Except for the purchase and sale agreement the most important agreement is the nondisclosure agreement (NDA). This is generally the first agreement entered into. The NDA establishes the framework by which parties disclose sensitive, proprietary, and confidential information. The basic elements of the NDA are: 1) definition of confidential information, 2) exceptions to what is included within the definition of confidential information, 3) a covenant or agreement to keep matters confidential, 4) noncompetition provisions, and 5) miscellaneous matters. Definitions are crucial because sellers will want to make them as broad as possible to protect proprietary information whereas buyers would have a less inclusive definition to reduce exposure to liability.
A common feature of transactions in which either the financing source, the seller, or the buyer are holding some asset of the seller or buyer is an escrow agreement. Among other things, an escrow arrangement ensures that a party’s obligation to deliver money or property in a transaction will not be impeded, for example by the party’s insolvency. An escrow agreement can be used to hold in trust monies, securities, or other documentation required to be delivered to a designated party upon the triggering of an agreed upon condition. It is essential that an escrow agreement define the circumstances under which escrow property will be delivered. By providing the manner in which the parties should act, the amount of discretion that can be exerted by one party is reduced thereby facilitating harmonious completion of the transaction.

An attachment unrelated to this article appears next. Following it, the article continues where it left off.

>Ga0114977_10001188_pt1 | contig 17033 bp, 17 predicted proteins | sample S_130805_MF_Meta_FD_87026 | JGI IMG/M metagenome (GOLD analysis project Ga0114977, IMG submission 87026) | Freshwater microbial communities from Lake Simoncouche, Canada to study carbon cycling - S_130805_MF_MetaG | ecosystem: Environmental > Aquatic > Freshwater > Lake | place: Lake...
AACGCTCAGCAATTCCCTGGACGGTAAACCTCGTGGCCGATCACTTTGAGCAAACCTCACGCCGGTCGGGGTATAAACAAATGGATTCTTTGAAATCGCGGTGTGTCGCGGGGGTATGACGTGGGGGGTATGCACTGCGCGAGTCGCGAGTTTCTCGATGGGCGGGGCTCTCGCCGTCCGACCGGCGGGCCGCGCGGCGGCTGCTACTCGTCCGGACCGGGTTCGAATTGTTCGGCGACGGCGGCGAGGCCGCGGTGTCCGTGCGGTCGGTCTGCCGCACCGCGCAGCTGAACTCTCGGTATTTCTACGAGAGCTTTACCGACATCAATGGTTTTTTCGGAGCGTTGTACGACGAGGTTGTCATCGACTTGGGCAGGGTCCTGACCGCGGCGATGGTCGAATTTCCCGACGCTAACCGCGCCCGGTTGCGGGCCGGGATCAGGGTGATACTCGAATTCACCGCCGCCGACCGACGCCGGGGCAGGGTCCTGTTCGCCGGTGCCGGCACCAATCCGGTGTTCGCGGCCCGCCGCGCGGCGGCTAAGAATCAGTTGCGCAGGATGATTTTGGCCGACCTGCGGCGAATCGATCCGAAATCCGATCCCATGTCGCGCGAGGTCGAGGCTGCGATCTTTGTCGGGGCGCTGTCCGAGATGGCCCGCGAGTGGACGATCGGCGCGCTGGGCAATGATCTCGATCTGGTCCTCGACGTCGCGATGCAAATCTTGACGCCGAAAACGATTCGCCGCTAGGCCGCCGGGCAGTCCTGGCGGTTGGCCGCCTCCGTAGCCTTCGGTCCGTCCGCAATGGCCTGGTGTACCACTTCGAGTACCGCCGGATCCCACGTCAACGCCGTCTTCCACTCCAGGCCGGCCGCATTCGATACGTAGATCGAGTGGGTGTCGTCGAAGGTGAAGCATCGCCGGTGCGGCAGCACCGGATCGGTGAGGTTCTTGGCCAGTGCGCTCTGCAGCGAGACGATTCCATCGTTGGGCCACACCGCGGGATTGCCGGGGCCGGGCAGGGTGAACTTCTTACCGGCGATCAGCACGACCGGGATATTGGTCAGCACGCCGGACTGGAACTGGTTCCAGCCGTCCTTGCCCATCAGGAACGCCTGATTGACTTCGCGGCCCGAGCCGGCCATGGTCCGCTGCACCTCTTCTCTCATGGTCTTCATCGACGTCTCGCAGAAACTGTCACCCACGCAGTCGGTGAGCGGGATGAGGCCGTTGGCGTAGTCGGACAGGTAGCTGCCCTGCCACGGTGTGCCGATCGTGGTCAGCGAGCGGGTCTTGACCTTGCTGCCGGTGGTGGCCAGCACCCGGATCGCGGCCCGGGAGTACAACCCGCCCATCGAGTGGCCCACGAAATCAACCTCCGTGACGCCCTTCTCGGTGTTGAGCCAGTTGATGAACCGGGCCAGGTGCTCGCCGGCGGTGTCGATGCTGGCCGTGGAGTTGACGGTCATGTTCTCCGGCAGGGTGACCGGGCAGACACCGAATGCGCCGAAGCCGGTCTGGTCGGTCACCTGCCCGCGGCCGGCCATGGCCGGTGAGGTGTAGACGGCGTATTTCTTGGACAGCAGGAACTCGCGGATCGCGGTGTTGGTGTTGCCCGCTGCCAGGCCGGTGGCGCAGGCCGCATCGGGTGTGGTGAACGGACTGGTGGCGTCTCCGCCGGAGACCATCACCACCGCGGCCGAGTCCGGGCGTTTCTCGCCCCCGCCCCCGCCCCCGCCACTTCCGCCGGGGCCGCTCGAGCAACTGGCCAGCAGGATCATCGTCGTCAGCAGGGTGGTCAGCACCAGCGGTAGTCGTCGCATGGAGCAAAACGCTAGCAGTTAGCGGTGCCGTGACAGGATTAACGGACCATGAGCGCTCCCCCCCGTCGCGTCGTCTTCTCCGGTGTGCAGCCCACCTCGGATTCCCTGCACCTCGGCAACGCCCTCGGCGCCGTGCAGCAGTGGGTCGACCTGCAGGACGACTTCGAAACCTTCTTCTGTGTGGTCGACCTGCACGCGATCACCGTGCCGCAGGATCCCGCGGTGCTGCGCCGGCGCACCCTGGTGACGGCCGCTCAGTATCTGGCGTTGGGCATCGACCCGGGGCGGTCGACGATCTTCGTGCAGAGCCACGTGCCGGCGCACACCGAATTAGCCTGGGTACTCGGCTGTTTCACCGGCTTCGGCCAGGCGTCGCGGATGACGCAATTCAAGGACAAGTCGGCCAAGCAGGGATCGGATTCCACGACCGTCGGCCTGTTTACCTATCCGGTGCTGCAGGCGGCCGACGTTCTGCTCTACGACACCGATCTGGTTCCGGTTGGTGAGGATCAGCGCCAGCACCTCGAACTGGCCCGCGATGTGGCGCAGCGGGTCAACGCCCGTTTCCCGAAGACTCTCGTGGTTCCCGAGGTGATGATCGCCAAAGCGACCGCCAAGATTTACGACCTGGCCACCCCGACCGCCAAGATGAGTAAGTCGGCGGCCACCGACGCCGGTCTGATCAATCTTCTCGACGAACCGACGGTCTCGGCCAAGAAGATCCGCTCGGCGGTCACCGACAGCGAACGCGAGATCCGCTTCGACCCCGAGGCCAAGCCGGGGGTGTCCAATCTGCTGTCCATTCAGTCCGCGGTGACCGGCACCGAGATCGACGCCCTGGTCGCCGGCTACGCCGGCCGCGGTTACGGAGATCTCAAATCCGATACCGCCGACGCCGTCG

Promissory notes have also become common in purchase and sale transactions. Promissory notes are an integral part of the financing documents when there is debt financing associated with the transaction. These agreements are often short and simple because the lender’s substantive requirements are set forth in the loan agreement and other contracts. An acquirer’s lender is likely to dictate the form of the finance notes. Asset based lenders usually provide financing on the basis of a percentage of the liquidation value of the assets of the acquired business. However, they will insist on a first priority lien against the collateral securing the loan and a clear field of action if they have to foreclose.
In a stock purchase where the buyer is not acquiring 100 percent of the shares, the buyer and remaining stockholders may want to execute a stockholders agreement. The stockholder agreement governs the relationship between the company and the stockholders. By establishing ground rules for the relationship up front there is less chance of dispute in the future. However, these agreements take on even more importance for small closely held corporations. A closely held corporation is a corporation with generally fewer than 5 shareholders. Family businesses are usually structured in this manner. To preserve the character of the business, a stockholder agreement can restrict a stockholder’s ability to sell its shares to a third party outsider.
These are just a few of the ancillary agreement that can accompany a purchase and sale agreement. Further agreements may be warranted depending upon the circumstances of the transaction.